The children, all of them so different, so special, so vibrant. I cherish the memories I have of them. On occasion, I will sift through those moments and gaze on the photos of them that I had snapped with my mind’s eye. I see their young faces, and if I am very still and listen I can still hear them……
“Mrs. Webb, these milk jugs stink. Are you sure we can use these?” (I, as a young novice teacher, was gathering milk jugs for an art project and had neglected to thoroughly rinse the plastic jugs. Shew. On to plan B!) Malisha was my helper that first year of teaching. A big heart and a big smile. Even as a nine-year-old, she knew everything about everybody in our small town. I loved that girl.
“Mrs. Webb!!!!!!” (Luke was severely intellectually disabled, but he knew his teacher.) He proceeded to run at me down the aisle of Walmart and tackle me to the ground in a hug. His parents were embarrassed by his display of affection, but I didn’t mind laying on the floor, staring up at Luke’s ecstatic face. I was blessed to be so loved.
“Mrs. S, pat belly? Baby?” (Lori had Cri-du-Chat Syndrome and was intellectually disabled.) I was pregnant the entire year I had Lori in class. From the end of August through May. Lori was amazed by my growing baby bump. Her dear mother had explained to her there was a baby growing inside. When I left school three weeks before the end of the year to have my little boy, Lori’s mom asked if they could visit me in the hospital to see my son. It was the culmination of months of anticipation for his arrival. Her face, that sweet innocent face, as she stared in amazement.
“Listen, you $#%**#$@!! You can’t tell me what to do!” His little face was covered in snot, from a perpetually runny nose. He was only six years old but tough as nails. I always liked this little guy, even though he threatened my life on a regular basis. This little boy is now in prison for assault with a deadly weapon, and gang activity. It makes me sad. His little face haunts me. I often wonder what else could have been done.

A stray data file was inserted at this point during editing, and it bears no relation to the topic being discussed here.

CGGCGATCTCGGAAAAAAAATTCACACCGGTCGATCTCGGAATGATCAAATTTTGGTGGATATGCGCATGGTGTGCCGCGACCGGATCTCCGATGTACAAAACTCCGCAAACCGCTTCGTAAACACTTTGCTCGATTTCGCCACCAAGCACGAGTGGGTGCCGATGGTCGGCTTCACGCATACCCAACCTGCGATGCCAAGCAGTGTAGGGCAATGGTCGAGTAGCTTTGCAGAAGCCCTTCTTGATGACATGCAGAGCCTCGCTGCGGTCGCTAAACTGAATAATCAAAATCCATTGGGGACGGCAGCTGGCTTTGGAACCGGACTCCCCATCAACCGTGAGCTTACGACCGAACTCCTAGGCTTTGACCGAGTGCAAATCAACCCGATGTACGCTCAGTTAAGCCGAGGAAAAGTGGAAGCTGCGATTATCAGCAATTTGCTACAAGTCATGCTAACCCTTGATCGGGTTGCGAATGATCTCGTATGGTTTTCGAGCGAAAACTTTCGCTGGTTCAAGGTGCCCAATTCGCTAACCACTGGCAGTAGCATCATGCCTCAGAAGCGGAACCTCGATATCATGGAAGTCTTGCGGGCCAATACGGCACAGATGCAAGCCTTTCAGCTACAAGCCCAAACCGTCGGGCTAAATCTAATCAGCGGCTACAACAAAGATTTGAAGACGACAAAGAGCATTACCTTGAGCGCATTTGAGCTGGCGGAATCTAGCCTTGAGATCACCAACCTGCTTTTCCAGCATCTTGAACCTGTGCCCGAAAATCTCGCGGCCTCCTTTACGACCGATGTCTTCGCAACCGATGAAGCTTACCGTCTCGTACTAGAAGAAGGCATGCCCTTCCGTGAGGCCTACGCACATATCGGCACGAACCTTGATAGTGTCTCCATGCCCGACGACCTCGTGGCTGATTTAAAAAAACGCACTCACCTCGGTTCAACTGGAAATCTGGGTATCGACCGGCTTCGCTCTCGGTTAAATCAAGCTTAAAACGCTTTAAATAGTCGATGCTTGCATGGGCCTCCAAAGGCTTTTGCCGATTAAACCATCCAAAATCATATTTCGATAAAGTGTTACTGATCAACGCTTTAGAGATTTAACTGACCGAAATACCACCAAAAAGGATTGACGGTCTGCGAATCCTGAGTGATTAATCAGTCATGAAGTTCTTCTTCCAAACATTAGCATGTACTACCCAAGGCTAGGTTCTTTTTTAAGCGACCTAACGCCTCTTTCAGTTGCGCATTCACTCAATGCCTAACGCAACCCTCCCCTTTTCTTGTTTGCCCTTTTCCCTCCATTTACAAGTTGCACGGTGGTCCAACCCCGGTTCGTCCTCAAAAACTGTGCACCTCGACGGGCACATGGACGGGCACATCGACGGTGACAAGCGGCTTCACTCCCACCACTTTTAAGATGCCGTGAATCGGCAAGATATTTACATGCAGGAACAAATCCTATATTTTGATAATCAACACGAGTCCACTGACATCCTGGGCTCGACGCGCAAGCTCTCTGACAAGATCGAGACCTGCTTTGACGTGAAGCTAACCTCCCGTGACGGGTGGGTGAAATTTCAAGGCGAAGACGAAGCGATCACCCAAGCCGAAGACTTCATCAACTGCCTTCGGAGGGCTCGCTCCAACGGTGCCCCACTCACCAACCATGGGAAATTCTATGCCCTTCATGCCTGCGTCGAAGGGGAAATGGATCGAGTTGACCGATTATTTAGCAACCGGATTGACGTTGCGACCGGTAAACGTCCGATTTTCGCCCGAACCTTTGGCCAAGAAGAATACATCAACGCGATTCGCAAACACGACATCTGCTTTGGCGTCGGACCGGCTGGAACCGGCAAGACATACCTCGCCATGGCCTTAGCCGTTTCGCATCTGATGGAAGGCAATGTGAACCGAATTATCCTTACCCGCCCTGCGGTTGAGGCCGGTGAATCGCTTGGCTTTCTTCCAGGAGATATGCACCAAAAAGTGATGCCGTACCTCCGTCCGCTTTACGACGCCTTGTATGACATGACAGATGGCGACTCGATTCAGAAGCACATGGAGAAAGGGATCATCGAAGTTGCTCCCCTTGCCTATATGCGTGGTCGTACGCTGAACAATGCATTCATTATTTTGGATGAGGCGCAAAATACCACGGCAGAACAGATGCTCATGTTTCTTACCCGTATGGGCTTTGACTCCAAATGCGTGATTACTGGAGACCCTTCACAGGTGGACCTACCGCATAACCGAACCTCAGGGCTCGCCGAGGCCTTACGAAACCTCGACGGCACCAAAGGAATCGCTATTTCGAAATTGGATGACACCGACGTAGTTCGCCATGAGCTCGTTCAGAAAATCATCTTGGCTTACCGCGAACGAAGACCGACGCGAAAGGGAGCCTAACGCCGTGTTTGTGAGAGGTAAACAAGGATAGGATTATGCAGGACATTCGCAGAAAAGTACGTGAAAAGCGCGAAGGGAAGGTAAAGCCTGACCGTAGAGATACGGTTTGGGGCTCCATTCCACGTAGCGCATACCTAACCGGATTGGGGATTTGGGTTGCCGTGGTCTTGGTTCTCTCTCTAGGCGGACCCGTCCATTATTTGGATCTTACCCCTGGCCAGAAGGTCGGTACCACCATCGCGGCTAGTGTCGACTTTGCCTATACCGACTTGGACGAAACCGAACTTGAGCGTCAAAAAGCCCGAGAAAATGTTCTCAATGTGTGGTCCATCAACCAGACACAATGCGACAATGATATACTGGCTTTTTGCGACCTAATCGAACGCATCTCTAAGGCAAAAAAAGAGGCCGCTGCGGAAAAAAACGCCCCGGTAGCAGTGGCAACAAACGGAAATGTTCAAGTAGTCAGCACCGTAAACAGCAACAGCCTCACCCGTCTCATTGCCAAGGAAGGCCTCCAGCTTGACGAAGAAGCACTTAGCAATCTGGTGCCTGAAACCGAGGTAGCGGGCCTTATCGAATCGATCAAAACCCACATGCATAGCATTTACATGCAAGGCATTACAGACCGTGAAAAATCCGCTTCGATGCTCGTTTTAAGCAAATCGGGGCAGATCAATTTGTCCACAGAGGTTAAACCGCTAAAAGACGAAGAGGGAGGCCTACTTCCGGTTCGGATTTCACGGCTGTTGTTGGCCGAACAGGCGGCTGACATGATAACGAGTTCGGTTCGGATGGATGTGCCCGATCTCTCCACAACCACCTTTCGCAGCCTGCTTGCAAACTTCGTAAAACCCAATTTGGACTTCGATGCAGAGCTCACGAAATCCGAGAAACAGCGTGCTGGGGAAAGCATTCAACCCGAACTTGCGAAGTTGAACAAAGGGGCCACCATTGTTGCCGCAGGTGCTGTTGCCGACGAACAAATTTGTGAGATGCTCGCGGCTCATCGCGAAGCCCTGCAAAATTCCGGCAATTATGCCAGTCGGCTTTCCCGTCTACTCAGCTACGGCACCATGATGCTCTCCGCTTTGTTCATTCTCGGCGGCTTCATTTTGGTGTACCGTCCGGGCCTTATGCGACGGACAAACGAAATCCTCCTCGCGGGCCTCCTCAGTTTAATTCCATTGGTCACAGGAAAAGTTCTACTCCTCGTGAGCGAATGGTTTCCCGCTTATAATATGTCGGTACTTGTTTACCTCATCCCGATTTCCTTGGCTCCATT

“Raise the roof! Let’s give it up for Jesus!” Shea was a perpetual ball of ADHD energy, who would often interrupt my lessons with her impromptu come to Jesus meetings. She always made me laugh and drove me nuts too. How could you not love her? She was genuine and unfiltered. Boy, was she unfiltered!
“AAAAAAAAAAAAAA!” His screams reverberated off the walls. This kindergartener had autism and he was in a full-blown meltdown. Throwing himself to the floor, kicking and screaming, and I felt helpless. He was overwhelmed and at the time, so was I. This little guy became one of my favs. He taught me a lot over the years I worked with him. All of my students on the autism spectrum brought something different to the table, and for that I am grateful. Each unique and special in their own ways. These kiddos were the beginning of my passion for this population.
The students I have been so very blessed to have in my life…through public school, homeschool, tutoring and consulting. Some for a short time, some for much longer….each left with a part of my heart. Each leaving an unforgettable impression on me. My cup runneth over.